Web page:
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Weekly prayer vigil in Douglas, Arizona, looks to honor migrants who have died

The ‘Healing Our Borders Prayer Vigil’ group has been honoring those lost since 2000
‘Healing Our Borders Prayer Vigil’ in Douglas, Arizona.
Posted at 2:00 AM, Mar 13, 2024
and last updated 2024-03-18 16:14:14-04

DOUGLAS, AZ — In the border city of Douglas, Arizona, the street that leads you to Mexico is the same path used to remember migrants who died in Cochise County trying to cross the border into the United States.


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Every Tuesday since the year 2000, members of Frontera de Cristo, a religious organization, have led the "Healing Our Borders Prayer Vigil."

ABC15 was present at one of the vigils where Jack Knox, a volunteer, led the vigil.


According to Knox, three years before the vigil started, “there had already been a few people dying in the desert” but there was a monsoon storm that caused more devastation in the community in terms of migrant deaths.

Healing Our Borders Prayer Vigil

“Mark and ‘Chuy ’ Gallegos, who was his co-director of Frontera at that time, Father Bob Carney, some Roman Catholics, sisters, and other people of faith, finally decided to start this vigil,” explained Knox. “They also had this bench put here; the city let them put this bench here in memory of people who've died crossing the desert.”

The bench has written in Spanish, “En memoria de los que han muerto cruzando la frontera," which translates to, “In memory of those who have died crossing the border.”
The bench has written in Spanish, “En memoria de los que han muerto cruzando la frontera," which translates to, “In memory of those who have died crossing the border.”

Now the bench, located near the intersection of 5th Street and Pan American Avenue, serves as the gathering point for the vigil.


According to Knox, the group that holds the vigil learns about the migrants who’ve died in Cochise County via the organization Humane Borders. Nonetheless, there have been other organizations of faith that have played their part in collecting the information of the migrants who died in Cochise County.

There's more than just a name on a cross.

“A complete cross will have the name of the person, it'll have their birth date, it'll have the date that their remains were found. It may also have a red circle on it. If there's a red circle on it a duplicate cross has been made, it's larger, and it's been placed as close as feasible to where the remains were found. That was a project that was started by the School Sisters of Notre Dame who are no longer here at this location,” explained Knox during the prayer vigil.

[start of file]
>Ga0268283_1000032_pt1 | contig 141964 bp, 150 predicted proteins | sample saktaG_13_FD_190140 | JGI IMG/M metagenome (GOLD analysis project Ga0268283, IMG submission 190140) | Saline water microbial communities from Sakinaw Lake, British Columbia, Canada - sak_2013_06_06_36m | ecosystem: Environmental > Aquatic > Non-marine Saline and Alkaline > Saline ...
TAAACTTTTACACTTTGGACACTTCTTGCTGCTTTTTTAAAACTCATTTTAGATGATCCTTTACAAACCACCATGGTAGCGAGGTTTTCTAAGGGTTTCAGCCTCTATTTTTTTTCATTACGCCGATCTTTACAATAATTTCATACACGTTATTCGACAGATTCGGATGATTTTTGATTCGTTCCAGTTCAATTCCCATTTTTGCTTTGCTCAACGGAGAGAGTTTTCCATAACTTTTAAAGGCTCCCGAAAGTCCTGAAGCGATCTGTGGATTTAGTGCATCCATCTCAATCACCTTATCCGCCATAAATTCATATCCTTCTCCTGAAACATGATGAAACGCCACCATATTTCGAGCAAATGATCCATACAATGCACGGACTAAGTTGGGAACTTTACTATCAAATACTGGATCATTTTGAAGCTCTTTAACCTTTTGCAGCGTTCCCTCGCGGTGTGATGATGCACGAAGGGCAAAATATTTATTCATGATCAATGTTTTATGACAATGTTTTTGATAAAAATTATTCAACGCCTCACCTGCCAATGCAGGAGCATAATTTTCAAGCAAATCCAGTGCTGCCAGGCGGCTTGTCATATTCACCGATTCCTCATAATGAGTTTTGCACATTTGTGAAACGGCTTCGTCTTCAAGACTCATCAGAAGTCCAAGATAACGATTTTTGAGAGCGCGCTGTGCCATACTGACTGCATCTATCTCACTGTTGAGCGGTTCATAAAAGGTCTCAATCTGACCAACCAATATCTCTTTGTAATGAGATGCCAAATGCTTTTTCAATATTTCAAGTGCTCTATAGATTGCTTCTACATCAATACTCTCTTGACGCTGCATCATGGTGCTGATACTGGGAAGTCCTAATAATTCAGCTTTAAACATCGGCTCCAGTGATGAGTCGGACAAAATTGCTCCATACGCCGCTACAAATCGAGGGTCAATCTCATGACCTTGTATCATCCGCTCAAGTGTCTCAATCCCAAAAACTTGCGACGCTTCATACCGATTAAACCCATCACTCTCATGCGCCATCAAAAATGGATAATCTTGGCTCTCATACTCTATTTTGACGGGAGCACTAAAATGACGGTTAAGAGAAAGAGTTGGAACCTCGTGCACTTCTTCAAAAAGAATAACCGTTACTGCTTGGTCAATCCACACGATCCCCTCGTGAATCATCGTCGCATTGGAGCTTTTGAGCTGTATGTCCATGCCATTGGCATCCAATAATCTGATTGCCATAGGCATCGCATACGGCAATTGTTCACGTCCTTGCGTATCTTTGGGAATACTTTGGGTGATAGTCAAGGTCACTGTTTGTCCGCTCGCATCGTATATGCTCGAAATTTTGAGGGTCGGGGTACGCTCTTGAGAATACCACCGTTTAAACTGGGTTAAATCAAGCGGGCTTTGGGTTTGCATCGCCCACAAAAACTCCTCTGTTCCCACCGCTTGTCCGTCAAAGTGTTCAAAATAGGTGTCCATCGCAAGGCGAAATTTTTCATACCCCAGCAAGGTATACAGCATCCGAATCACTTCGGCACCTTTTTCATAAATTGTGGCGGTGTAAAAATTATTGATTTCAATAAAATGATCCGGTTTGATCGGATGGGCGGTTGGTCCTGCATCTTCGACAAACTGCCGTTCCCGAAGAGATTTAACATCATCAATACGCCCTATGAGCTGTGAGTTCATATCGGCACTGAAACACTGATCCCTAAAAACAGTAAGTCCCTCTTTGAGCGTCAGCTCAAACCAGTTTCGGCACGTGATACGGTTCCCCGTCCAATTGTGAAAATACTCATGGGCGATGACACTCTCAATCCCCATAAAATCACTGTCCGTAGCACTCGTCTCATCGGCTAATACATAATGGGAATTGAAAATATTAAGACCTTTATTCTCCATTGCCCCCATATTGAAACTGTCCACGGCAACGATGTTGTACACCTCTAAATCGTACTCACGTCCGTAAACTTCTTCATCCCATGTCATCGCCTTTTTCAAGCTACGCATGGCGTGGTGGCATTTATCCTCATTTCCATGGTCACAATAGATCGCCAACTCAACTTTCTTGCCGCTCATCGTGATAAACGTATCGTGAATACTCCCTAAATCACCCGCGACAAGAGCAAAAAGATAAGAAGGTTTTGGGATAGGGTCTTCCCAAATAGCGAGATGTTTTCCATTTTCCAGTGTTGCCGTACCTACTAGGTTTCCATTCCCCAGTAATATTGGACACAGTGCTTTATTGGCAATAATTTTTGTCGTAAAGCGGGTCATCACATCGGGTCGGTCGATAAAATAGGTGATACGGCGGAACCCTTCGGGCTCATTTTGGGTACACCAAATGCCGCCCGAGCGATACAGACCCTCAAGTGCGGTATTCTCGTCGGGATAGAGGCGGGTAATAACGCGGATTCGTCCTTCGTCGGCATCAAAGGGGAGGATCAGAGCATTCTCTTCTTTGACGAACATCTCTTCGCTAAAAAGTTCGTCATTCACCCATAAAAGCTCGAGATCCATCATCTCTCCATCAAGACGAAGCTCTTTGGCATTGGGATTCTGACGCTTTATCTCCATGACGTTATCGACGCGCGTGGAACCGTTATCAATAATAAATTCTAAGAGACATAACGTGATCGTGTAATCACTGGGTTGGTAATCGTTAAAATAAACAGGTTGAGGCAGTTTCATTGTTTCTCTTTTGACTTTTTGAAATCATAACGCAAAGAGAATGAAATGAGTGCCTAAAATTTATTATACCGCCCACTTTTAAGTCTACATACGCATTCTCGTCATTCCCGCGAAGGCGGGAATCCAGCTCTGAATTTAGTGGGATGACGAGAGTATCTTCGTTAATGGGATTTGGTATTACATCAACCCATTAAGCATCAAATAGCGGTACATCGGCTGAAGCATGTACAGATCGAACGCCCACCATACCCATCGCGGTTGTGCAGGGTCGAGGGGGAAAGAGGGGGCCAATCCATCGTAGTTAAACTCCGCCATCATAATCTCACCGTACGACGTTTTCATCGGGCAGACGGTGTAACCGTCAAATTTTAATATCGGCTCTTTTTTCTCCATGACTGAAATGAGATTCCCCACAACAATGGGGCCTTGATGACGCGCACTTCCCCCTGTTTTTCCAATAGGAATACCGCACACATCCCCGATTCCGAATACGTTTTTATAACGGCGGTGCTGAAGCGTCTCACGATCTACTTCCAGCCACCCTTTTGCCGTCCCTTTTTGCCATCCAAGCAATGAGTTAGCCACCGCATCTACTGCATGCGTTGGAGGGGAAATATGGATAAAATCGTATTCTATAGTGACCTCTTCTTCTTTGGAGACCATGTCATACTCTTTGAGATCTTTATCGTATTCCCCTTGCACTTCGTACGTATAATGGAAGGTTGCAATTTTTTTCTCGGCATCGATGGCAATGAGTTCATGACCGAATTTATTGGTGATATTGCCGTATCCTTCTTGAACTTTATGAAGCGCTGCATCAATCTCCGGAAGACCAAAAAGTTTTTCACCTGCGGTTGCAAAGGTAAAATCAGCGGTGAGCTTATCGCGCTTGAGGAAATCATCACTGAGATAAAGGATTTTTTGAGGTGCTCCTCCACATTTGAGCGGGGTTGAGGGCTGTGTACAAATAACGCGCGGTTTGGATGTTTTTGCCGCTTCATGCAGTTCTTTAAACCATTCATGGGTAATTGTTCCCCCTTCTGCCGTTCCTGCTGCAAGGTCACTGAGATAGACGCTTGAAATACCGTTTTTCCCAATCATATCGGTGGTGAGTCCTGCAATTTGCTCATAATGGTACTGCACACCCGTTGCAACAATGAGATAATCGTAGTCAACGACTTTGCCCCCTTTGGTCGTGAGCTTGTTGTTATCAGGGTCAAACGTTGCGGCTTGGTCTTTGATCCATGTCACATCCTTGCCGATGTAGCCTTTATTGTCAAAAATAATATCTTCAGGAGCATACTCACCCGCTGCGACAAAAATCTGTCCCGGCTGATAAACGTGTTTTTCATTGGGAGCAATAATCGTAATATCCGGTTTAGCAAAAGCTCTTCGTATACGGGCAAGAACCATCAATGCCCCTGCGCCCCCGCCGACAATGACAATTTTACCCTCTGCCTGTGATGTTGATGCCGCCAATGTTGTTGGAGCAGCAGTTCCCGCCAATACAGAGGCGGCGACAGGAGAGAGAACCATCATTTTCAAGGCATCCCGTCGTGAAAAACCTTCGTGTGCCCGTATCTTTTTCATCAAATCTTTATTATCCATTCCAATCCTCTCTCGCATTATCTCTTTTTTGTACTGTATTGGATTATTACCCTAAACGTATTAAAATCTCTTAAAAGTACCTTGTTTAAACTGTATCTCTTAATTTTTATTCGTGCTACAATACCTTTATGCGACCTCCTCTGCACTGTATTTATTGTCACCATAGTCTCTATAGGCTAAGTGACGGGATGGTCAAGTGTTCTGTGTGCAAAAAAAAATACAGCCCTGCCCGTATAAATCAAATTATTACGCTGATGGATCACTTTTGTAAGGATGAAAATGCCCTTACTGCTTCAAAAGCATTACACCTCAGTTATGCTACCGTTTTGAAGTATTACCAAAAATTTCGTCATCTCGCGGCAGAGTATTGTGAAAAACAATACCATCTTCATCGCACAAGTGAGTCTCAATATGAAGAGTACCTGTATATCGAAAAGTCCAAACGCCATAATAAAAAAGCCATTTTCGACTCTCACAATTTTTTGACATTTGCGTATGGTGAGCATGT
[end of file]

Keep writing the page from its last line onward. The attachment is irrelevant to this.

Crosses on the street of Douglas

To date, there are more than 340 crosses as part of the "Healing Our Borders Prayer Vigil."

The latest data from the U.S. Customs and Border Protection is from 2021, which states there were 568 deaths along the southwest border that year.

One last prayer


The vigil is led by members of Frontera de Cristo, but other faith groups have taken part in it throughout the year, including community members of Douglas and Tucson.

According to Knox, about 130 of the crosses are used each vigil. The crosses that are used every week are rotated so all of the more than 340 crosses are used at some point in the vigils.

The prayer vigil remembers migrants who died crossing the U.S.-Mexico border in Cochise County. The meaning of consistently taking part in the vigil may differ from one person to another. Jack Knox is one of those members who are there weekly.

In a one-on-one interview with ABC15, here’s what Knox shared:

Nicole Gutierrez, ABC15 reporter: I was hearing you when we were walking down the street, [you sound] very passionate. Why do you do it every week?

Jack Knox: I think it's important to remember these people. And I remember when I first came here, someone told me they would be glad when we didn't have to do this anymore. And I told them, ‘Well, I hope we never quit. I hope we never forget these people that we keep doing that even after the political crap is already dealt with.’

Gutierrez: What does this represent for a community like Douglas, to remember each person?

Knox: Douglas is like any other community, there's people here all over the board in terms of what they believe about migration and migrants and where they are politically. I'm sure that some people are irritated by it. I know. There's a lot of people who support it. Douglas is not a community where we've had a lot of open head-butting. [There’s] some real tolerance here at up to a point where I mean, I don't know where the breaking point is. I hope we don't reach it. But… people care about the community enough that they haven't let this really become the kind of ugly thing that we've seen in some communities. Yeah. And that's one of the things I like about Douglas. I mean, I know I have friends, I know people who are very anti-immigration, somehow or other would muddle through.

You can see the full interview with Knox, in the video below.

What does this mean to you?